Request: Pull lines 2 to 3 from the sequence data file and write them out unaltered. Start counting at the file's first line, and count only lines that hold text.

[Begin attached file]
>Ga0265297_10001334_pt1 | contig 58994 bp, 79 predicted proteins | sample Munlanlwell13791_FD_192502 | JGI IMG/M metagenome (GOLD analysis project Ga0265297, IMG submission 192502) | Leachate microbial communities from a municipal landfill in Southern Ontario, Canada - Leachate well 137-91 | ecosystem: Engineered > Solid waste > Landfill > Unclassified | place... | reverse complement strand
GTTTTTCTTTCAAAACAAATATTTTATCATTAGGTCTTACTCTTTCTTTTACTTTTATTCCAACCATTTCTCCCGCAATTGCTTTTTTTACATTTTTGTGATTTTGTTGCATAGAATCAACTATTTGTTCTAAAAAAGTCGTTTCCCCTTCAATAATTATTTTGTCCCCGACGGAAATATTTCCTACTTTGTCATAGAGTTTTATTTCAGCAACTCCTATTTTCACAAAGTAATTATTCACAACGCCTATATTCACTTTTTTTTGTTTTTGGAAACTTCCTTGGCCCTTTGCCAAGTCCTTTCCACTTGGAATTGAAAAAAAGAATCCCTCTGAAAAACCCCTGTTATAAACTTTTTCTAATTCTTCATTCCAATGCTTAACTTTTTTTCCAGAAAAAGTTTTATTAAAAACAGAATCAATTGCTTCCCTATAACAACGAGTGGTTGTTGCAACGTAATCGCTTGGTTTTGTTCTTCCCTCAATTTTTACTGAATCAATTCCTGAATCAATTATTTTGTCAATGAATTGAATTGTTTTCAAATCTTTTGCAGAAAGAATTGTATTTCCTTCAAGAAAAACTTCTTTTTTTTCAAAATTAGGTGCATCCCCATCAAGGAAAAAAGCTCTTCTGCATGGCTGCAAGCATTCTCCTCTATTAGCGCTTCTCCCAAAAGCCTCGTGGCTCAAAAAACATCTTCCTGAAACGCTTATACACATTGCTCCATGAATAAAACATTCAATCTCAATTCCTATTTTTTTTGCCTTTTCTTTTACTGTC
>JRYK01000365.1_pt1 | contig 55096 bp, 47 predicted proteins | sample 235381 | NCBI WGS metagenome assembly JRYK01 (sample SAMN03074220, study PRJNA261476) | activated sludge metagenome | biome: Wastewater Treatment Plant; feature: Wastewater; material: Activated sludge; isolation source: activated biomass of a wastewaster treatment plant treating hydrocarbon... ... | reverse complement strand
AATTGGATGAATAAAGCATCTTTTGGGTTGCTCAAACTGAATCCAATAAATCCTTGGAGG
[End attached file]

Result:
GTTTTTCTTTCAAAACAAATATTTTATCATTAGGTCTTACTCTTTCTTTTACTTTTATTCCAACCATTTCTCCCGCAATTGCTTTTTTTACATTTTTGTGATTTTGTTGCATAGAATCAACTATTTGTTCTAAAAAAGTCGTTTCCCCTTCAATAATTATTTTGTCCCCGACGGAAATATTTCCTACTTTGTCATAGAGTTTTATTTCAGCAACTCCTATTTTCACAAAGTAATTATTCACAACGCCTATATTCACTTTTTTTTGTTTTTGGAAACTTCCTTGGCCCTTTGCCAAGTCCTTTCCACTTGGAATTGAAAAAAAGAATCCCTCTGAAAAACCCCTGTTATAAACTTTTTCTAATTCTTCATTCCAATGCTTAACTTTTTTTCCAGAAAAAGTTTTATTAAAAACAGAATCAATTGCTTCCCTATAACAACGAGTGGTTGTTGCAACGTAATCGCTTGGTTTTGTTCTTCCCTCAATTTTTACTGAATCAATTCCTGAATCAATTATTTTGTCAATGAATTGAATTGTTTTCAAATCTTTTGCAGAAAGAATTGTATTTCCTTCAAGAAAAACTTCTTTTTTTTCAAAATTAGGTGCATCCCCATCAAGGAAAAAAGCTCTTCTGCATGGCTGCAAGCATTCTCCTCTATTAGCGCTTCTCCCAAAAGCCTCGTGGCTCAAAAAACATCTTCCTGAAACGCTTATACACATTGCTCCATGAATAAAACATTCAATCTCAATTCCTATTTTTTTTGCCTTTTCTTTTACTGTC
>JRYK01000365.1_pt1 | contig 55096 bp, 47 predicted proteins | sample 235381 | NCBI WGS metagenome assembly JRYK01 (sample SAMN03074220, study PRJNA261476) | activated sludge metagenome | biome: Wastewater Treatment Plant; feature: Wastewater; material: Activated sludge; isolation source: activated biomass of a wastewaster treatment plant treating hydrocarbon... ... | reverse complement strand